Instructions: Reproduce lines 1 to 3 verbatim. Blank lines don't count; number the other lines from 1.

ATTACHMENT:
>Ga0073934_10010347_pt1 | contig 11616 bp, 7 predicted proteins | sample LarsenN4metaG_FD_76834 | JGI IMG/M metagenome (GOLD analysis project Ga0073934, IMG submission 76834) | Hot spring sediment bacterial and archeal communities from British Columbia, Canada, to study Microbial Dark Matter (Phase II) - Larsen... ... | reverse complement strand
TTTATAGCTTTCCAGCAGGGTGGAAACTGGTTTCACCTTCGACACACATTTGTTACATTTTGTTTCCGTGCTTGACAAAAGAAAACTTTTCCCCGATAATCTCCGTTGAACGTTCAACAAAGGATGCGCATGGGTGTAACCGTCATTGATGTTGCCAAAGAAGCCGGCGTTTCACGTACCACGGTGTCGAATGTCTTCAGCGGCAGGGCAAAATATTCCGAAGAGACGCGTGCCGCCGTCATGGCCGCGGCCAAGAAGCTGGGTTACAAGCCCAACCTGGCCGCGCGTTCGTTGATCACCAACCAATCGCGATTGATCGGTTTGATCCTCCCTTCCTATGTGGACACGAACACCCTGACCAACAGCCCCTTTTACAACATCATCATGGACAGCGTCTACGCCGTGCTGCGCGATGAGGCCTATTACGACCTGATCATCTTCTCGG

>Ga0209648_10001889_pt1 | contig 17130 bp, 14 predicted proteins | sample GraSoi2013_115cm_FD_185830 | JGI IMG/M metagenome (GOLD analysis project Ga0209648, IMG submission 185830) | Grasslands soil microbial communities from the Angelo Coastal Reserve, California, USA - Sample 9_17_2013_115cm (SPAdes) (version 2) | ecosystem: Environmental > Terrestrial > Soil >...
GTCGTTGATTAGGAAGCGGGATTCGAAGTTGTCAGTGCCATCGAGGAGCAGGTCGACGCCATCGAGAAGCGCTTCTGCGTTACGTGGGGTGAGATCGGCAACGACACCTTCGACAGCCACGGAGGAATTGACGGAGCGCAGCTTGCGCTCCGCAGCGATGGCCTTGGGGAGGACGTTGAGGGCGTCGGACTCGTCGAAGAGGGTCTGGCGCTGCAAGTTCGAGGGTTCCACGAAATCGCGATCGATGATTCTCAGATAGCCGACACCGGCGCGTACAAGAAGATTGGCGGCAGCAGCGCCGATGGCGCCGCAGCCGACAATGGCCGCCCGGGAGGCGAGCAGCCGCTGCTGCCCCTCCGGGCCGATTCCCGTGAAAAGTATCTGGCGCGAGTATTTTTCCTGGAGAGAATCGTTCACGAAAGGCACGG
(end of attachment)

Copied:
>Ga0073934_10010347_pt1 | contig 11616 bp, 7 predicted proteins | sample LarsenN4metaG_FD_76834 | JGI IMG/M metagenome (GOLD analysis project Ga0073934, IMG submission 76834) | Hot spring sediment bacterial and archeal communities from British Columbia, Canada, to study Microbial Dark Matter (Phase II) - Larsen... ... | reverse complement strand
TTTATAGCTTTCCAGCAGGGTGGAAACTGGTTTCACCTTCGACACACATTTGTTACATTTTGTTTCCGTGCTTGACAAAAGAAAACTTTTCCCCGATAATCTCCGTTGAACGTTCAACAAAGGATGCGCATGGGTGTAACCGTCATTGATGTTGCCAAAGAAGCCGGCGTTTCACGTACCACGGTGTCGAATGTCTTCAGCGGCAGGGCAAAATATTCCGAAGAGACGCGTGCCGCCGTCATGGCCGCGGCCAAGAAGCTGGGTTACAAGCCCAACCTGGCCGCGCGTTCGTTGATCACCAACCAATCGCGATTGATCGGTTTGATCCTCCCTTCCTATGTGGACACGAACACCCTGACCAACAGCCCCTTTTACAACATCATCATGGACAGCGTCTACGCCGTGCTGCGCGATGAGGCCTATTACGACCTGATCATCTTCTCGG

>Ga0209648_10001889_pt1 | contig 17130 bp, 14 predicted proteins | sample GraSoi2013_115cm_FD_185830 | JGI IMG/M metagenome (GOLD analysis project Ga0209648, IMG submission 185830) | Grasslands soil microbial communities from the Angelo Coastal Reserve, California, USA - Sample 9_17_2013_115cm (SPAdes) (version 2) | ecosystem: Environmental > Terrestrial > Soil >...